Besides that fantastic Back to the Future reference, Spin City always represented Fox’s former ties. (See what I did there?) Christopher Lloyd plays a character in an episode and it is full of BTTF references, including “that’s heavy” and “great Scott!” Not only that, but Meredith Baxter, the mom from Family Ties played Mike’s mom on the show and, Michael Gross, the dad on Family Ties was also on the finale of Spin City (not playing the dad of either character though).
And also Tracy Pollan plays a former love interest of Mike’s, and come on, she is his wife in real life. Love Tracy. <3
5. It’s okay to date your coworkers.
…haven’t I used this lesson before? Sigh, I must really mean it, then. CLEARLY there are exceptions to this rule, but I was a huge fan of Mike and Nikki’s relationship, even more than I was a fan of Mike and Caitlin’s relationship. Mike really got around.
That being said, Mike dated two of the girls in his office, and everything was fine, right?
6. Standing close to someone is a good chemistry test.
Like the whole sperm thing, but much more romantic, something that has always stuck in my mind from Spin City was a scene in which Nikki and Mike are trying to prove that they should not date, and I believe it is Nikki’s suggestion, but she tells Mike that she heard if two people stand as close as possible to one another and don’t feel anything, it wasn’t meant to be. They stand nose to nose basically, and both try to deny their chemistry–until, of course Mike trips over an ottoman and Nikki runs into the door.
I have a friend I have been on and off with for what feels like most of my life, and I told him about this scene one time. He stepped really close to me and I shoved him away, so obviously I’m a grown up who can deal with my feelings.
7. Don’t date mob men.
Nikki, who makes terrible dating choices (hey, she’s just like us!), gets into a relationship with a mafia dude without knowing the whole mafia part of his life. The charmer befriends everyone, and it turns out he was dating Nikki in an attempt to overthrow the Mayor and his administration. Someone has to take the blame, and though everyone (especially Nikki) volunteers, naturally Mike steps up and acts as the scapegoat. He resigns, and of course this was all because he had to leave the show in 2000 due to his Parkinson’s.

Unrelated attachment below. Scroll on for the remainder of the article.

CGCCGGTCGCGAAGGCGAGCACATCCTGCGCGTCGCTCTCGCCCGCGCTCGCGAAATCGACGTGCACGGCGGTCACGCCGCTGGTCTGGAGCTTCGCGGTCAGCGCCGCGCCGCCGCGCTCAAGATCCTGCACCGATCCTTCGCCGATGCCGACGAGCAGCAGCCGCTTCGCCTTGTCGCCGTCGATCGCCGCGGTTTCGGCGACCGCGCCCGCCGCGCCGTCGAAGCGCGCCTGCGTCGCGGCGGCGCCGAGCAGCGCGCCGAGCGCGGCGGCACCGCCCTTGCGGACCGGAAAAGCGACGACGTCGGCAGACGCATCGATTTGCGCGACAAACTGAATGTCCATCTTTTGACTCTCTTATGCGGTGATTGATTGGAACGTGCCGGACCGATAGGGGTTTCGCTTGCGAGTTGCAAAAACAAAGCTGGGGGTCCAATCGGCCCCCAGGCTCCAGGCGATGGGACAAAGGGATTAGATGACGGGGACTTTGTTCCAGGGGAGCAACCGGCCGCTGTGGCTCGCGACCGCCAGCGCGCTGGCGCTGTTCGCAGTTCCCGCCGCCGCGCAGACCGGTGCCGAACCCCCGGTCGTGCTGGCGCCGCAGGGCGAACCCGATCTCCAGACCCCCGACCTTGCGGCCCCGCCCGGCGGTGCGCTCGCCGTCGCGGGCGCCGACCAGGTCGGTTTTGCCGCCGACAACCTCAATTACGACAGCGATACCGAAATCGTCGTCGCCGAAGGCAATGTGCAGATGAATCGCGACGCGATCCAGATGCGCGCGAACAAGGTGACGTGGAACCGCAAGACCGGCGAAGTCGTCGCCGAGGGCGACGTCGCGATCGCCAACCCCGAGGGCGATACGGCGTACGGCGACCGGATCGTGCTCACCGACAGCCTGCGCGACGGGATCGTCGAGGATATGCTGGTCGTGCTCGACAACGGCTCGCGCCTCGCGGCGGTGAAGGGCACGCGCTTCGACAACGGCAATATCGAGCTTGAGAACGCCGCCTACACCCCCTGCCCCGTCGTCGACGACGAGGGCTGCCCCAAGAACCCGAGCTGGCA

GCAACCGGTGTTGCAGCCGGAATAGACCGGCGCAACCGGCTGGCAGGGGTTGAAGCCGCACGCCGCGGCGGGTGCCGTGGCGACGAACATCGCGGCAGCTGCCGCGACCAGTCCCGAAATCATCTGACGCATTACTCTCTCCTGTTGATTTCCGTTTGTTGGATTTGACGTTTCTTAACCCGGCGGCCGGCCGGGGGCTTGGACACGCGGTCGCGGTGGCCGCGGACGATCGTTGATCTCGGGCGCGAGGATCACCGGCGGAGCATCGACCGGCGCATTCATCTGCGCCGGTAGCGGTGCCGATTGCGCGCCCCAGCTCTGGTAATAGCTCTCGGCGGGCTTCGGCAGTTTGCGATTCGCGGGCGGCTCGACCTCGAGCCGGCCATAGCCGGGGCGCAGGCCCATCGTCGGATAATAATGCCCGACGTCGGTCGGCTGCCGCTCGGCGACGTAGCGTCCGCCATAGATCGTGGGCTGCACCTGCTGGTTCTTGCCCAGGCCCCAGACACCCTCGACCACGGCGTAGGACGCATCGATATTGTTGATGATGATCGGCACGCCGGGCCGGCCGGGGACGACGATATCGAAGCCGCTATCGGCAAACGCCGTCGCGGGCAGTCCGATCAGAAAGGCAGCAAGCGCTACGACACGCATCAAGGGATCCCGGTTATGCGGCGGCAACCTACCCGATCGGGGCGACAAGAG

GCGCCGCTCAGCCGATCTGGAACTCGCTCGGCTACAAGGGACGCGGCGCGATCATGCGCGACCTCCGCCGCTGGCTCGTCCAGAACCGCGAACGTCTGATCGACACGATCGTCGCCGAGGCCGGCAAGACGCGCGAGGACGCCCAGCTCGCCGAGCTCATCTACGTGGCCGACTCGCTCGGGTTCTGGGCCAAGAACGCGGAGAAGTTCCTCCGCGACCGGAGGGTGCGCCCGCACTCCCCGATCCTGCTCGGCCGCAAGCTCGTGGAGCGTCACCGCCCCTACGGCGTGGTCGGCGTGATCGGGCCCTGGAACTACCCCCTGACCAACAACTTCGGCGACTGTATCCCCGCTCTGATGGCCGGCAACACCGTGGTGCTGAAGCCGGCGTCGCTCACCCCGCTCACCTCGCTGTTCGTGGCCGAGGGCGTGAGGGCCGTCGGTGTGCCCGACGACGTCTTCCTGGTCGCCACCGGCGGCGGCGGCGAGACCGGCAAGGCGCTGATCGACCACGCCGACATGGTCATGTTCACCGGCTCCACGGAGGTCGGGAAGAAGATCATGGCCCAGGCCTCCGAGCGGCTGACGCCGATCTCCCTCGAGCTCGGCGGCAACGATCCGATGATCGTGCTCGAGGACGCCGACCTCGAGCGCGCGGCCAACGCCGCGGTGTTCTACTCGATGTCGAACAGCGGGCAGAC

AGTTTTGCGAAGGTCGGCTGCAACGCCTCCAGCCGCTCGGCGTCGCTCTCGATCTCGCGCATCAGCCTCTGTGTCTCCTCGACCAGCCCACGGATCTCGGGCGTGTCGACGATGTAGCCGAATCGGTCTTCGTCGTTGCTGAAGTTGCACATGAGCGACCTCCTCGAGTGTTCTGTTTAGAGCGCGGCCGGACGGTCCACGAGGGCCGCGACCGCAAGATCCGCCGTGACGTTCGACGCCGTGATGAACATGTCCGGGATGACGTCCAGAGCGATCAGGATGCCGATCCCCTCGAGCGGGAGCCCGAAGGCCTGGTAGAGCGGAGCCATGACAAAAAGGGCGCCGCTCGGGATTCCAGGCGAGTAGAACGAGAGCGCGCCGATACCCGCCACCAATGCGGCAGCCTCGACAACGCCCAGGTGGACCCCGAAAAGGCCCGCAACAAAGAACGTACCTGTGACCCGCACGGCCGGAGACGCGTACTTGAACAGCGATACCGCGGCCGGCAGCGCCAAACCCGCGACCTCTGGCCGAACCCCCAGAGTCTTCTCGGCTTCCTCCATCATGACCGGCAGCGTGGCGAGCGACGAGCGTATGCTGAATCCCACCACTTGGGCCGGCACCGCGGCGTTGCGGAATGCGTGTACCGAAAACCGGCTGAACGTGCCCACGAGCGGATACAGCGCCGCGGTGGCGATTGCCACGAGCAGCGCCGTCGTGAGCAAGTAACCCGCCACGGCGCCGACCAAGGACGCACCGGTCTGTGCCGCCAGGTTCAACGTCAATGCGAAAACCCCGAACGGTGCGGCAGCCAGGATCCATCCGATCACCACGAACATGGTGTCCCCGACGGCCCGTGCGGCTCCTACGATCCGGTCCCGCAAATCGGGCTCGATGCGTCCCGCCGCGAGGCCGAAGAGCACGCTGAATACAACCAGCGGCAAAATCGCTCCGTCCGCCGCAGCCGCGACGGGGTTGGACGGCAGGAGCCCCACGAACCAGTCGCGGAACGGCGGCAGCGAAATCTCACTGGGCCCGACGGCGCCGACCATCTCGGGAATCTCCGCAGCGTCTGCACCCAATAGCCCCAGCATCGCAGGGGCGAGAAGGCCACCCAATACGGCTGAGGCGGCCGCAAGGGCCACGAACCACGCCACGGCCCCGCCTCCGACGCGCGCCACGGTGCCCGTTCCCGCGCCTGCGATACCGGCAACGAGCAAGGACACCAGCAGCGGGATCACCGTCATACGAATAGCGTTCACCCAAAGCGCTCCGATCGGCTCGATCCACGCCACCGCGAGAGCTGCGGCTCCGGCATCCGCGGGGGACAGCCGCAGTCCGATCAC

But, in general, not a great idea to get involved with the mob. I’d do it for Sonny Corleone though, are you kidding me.
8. Be loyal to your team.
Like aforementioned, Mike takes the bullet for his team, and moves on in his life. I have previously about a million times discussed how important I think loyalty is, and though I admit I am loyal to a fault sometimes, I would rather lean on the side of “too loyal” than “not loyal enough.” Though I have never personally done anything as self-sacrificial as giving up my career for someone’s bad dating mistake, I want to believe that I might.
I just ultimately believe that the love of your friends and family is much more vital than anything else. It is not something I am willing to sacrifice for much.
9. It’s hard to say goodbye.
The second part of Fox’s last episode is pretty much still the saddest television moment(s) for me (except the dog from Futurama, and maybe when Mark Greene dies on ER). Watching each of the characters say goodbye to Mike, but knowing that the actors are saying goodbye to Fox is just heartbreaking. The moments are so sincere, and sweet, and funny, and I am crying just thinking about it.
Watch if you haven’t. Watch the whole darn show if you haven’t.
10. Other things: Michael J. Fox is perfection that is all.
Also, rest in peace, Gary David Goldberg. Thank you for oh so many laughs throughout the years.